In 2013 I attended the Devoxx Conference, the last 3 days. Going to both the university and conference causes topic redundancy that, in my case, would result in brainfreeze and lack of attention after 3 days.
The overall Devoxx experience is usually one where I drink coffee from dawn till dusk, pick up some tools, books, jsr’s . Old or new architectural ideas I somehow missed out on during the year and will put to good use in the next year, drink beers in the evening and eat bad food during the day (except for the fruit, that’s good).
Yes it must be said: Devoxx usually great Java and Java related content but no one probably knows a conference where there is that much complaining about the food. Some lone ranger dares to claim it’s good, I pity that rangers and wonder how bad his or her food is at home. Then again, organizing lunch for 3500 people probably isn’t that easy. But enough about the food!
We don’t attend Devoxx for eating do we? We go there for Java!
Continue reading “We don’t attend Devoxx for eating, do we?”
Something else I picked up at Devoxx is Akka. I had heard of it before. Following a session about it renewed my interest.
Akka is a framework created to address problems in creating highly scalable and concurrent software. It is also the name of a mountain in Sweden and a Goddess.
Akka’s Keywords are: concurrency, scalability, fault-tolerance
Akka tries to address system overloads and is currently used in finance, telecom simulation, e-commerce and betting system. All applications that need a lot of event driven actions.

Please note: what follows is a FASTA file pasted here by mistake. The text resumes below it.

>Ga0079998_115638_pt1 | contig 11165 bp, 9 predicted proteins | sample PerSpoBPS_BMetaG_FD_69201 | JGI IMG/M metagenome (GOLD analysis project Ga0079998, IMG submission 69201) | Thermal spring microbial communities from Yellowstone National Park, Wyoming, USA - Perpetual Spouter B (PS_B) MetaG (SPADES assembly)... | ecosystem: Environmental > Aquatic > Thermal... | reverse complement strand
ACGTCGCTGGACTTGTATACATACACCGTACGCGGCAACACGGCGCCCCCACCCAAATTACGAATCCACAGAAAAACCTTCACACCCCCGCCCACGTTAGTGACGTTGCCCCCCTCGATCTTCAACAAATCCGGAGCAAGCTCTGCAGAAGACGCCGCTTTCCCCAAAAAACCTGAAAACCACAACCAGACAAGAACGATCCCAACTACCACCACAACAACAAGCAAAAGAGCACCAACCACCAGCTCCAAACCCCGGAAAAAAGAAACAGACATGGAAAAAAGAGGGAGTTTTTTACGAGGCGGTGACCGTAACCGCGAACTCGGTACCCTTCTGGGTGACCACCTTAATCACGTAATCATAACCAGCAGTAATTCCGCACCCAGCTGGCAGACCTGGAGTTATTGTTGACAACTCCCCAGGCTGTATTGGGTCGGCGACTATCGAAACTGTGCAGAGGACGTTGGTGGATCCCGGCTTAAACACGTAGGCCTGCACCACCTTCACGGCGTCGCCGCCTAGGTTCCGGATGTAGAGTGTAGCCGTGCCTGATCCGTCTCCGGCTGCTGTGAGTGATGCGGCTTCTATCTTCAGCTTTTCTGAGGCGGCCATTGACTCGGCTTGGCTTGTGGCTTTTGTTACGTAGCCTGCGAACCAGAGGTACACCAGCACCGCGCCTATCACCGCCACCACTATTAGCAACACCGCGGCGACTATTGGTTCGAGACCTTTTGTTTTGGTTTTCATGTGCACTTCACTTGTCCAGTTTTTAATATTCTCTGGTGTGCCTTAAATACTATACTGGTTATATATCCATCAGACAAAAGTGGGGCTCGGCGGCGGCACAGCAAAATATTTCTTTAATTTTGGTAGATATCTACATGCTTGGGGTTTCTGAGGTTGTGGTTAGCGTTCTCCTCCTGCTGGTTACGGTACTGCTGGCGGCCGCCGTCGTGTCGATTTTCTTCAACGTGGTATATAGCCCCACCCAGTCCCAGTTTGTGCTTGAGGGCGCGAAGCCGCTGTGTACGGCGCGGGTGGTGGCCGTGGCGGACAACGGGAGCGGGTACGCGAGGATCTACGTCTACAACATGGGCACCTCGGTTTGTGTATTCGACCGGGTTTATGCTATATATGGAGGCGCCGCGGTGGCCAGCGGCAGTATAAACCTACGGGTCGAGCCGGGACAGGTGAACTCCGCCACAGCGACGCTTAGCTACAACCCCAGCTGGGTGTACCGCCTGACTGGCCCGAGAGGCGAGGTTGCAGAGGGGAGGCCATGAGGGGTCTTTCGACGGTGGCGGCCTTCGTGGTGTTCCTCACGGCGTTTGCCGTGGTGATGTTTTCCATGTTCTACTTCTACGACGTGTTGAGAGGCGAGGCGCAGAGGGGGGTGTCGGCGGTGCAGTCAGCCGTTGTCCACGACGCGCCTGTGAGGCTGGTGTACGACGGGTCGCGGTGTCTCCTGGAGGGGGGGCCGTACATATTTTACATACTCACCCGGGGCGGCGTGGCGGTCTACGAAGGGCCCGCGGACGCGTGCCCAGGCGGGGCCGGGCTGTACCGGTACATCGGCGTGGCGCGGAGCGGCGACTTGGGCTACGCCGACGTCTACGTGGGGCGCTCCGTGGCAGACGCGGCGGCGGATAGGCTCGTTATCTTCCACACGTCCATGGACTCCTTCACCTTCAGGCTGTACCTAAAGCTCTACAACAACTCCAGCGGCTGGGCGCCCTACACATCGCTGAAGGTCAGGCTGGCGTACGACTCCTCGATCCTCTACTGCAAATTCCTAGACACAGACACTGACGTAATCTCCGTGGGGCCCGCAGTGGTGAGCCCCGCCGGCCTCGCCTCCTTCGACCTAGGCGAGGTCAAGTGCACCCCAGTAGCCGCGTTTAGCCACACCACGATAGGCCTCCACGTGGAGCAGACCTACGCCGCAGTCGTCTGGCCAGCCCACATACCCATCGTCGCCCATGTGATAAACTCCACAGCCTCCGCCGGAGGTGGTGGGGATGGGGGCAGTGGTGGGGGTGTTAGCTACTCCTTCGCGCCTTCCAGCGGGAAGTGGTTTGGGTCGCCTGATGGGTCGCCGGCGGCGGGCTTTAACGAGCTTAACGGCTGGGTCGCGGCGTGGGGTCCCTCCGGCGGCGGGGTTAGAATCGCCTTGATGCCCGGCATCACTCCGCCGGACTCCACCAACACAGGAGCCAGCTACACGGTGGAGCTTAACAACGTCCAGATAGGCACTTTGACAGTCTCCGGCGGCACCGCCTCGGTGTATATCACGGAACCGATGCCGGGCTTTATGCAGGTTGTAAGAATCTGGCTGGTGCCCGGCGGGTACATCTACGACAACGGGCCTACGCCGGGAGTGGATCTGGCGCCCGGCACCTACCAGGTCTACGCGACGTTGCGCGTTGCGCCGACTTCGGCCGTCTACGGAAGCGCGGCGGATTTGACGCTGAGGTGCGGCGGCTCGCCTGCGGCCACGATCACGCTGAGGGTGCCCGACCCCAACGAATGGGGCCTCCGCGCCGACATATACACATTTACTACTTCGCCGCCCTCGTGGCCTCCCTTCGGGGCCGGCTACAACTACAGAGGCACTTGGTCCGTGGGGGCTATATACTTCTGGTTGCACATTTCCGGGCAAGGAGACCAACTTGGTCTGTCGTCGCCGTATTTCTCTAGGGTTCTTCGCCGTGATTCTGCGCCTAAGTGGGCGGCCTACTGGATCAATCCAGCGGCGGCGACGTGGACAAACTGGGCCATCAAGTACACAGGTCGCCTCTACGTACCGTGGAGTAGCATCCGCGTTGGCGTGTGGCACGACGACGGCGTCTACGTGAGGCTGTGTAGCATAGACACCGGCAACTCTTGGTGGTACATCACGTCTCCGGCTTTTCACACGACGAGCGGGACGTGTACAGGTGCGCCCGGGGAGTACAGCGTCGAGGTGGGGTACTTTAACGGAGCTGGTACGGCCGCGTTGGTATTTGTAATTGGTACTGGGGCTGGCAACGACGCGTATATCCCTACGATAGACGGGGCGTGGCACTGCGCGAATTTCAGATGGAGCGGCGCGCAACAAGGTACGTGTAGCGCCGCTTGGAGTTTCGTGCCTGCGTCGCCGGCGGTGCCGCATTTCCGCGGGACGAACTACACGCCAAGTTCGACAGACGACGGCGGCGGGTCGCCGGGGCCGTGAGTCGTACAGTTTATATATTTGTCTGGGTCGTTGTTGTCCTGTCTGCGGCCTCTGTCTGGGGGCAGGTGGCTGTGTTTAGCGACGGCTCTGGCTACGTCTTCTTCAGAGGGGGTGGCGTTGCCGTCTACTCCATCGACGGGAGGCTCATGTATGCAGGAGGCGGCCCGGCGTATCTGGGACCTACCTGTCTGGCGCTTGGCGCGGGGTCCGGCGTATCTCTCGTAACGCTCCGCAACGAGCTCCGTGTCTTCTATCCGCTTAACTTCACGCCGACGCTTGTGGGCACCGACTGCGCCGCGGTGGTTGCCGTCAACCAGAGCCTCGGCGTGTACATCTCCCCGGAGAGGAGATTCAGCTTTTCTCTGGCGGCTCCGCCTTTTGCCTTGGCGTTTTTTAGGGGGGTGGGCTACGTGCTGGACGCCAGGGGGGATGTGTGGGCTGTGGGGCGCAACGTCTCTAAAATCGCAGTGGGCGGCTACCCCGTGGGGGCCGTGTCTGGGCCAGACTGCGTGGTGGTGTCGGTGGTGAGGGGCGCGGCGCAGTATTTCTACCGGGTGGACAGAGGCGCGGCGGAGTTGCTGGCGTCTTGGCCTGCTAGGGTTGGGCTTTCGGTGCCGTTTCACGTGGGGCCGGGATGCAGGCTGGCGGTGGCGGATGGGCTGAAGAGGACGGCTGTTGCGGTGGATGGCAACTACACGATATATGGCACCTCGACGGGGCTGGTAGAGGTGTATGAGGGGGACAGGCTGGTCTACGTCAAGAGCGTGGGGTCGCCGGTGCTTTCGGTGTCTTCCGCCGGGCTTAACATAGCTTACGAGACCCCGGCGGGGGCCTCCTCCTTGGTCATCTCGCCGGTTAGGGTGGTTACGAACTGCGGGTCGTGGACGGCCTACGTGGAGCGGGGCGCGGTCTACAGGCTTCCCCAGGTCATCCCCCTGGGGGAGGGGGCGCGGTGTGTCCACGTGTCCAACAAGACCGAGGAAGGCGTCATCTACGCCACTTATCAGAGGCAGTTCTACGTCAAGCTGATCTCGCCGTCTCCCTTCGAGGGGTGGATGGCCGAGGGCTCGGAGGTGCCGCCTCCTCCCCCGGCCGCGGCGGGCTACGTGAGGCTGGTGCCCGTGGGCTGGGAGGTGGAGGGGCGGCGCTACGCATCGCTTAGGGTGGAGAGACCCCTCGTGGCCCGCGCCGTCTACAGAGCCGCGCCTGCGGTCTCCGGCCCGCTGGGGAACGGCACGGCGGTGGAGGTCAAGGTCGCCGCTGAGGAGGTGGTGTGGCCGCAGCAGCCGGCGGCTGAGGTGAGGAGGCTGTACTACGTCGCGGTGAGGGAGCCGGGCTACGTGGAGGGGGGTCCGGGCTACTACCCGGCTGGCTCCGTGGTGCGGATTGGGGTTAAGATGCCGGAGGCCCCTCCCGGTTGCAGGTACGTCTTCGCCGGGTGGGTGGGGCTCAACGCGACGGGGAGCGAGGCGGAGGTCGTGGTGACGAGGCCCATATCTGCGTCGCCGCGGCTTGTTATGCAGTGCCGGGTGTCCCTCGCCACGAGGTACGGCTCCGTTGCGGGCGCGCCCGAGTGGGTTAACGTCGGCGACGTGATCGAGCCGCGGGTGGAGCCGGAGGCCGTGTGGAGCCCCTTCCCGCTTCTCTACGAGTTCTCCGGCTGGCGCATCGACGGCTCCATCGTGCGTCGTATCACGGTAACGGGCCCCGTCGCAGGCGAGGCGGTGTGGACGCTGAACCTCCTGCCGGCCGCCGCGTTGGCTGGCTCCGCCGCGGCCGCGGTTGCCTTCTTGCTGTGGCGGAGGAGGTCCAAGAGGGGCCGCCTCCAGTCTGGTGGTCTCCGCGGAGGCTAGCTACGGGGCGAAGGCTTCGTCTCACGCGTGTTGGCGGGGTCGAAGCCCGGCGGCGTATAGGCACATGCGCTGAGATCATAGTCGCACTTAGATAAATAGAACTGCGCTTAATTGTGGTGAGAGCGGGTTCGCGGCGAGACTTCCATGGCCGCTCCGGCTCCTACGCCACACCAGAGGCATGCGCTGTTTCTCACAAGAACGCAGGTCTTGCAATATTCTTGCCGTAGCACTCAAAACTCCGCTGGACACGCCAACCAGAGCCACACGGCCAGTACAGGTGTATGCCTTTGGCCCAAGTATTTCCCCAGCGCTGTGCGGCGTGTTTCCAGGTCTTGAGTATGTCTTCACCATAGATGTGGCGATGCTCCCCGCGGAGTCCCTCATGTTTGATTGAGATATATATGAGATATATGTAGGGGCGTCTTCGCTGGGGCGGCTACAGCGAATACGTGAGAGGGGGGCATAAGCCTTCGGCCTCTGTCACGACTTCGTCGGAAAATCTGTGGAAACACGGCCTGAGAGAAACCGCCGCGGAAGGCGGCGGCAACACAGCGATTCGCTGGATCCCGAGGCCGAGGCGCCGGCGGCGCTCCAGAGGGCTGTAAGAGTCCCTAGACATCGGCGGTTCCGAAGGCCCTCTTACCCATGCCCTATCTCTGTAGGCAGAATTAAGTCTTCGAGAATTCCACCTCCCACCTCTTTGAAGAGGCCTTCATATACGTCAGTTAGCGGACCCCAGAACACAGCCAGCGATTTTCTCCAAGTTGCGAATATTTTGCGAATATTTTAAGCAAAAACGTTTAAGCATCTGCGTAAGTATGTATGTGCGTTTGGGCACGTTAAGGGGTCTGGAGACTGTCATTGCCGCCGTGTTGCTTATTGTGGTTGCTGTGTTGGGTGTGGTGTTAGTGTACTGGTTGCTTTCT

If you have heard of the Play framework, it will be using Akka internally from 2.0 on.
An Akka application uses Actors. What’s an actor: an object that encapsulates state and behaviour. Actors talk to each other as like they send mail. They don’t wait for each other. ( e.g. an actor could be every user in a mmorpg)
Some actor features: Continue reading “Akka”
On Devoxx there was a quicky session named ‘Stop sleeping, start awaiting’
The speaker presented Awaitility. A test-framework for helping you out waiting on objects. Mainly usable for testing asynchronous code in unit testing. A unit test does not wait for code to be executed, developers tend to use Object.sleep(xxx) but this will not always work. On some systems the xxx needs more milliseconds then on others. In the end you’ll be waiting ( rather sleeping) while all the tests that have sleep() run. The whole testsuite will go very slow.
Awaitility is a framework to help you wait for code to be executed,
It goes like:
It’s like a mocking framework. Personally I do the same with mockito and java.util.concurrency waiting and locking classes. But perhaps Awaitility will make you create the tests faster.
This is certainly one framework I will try out!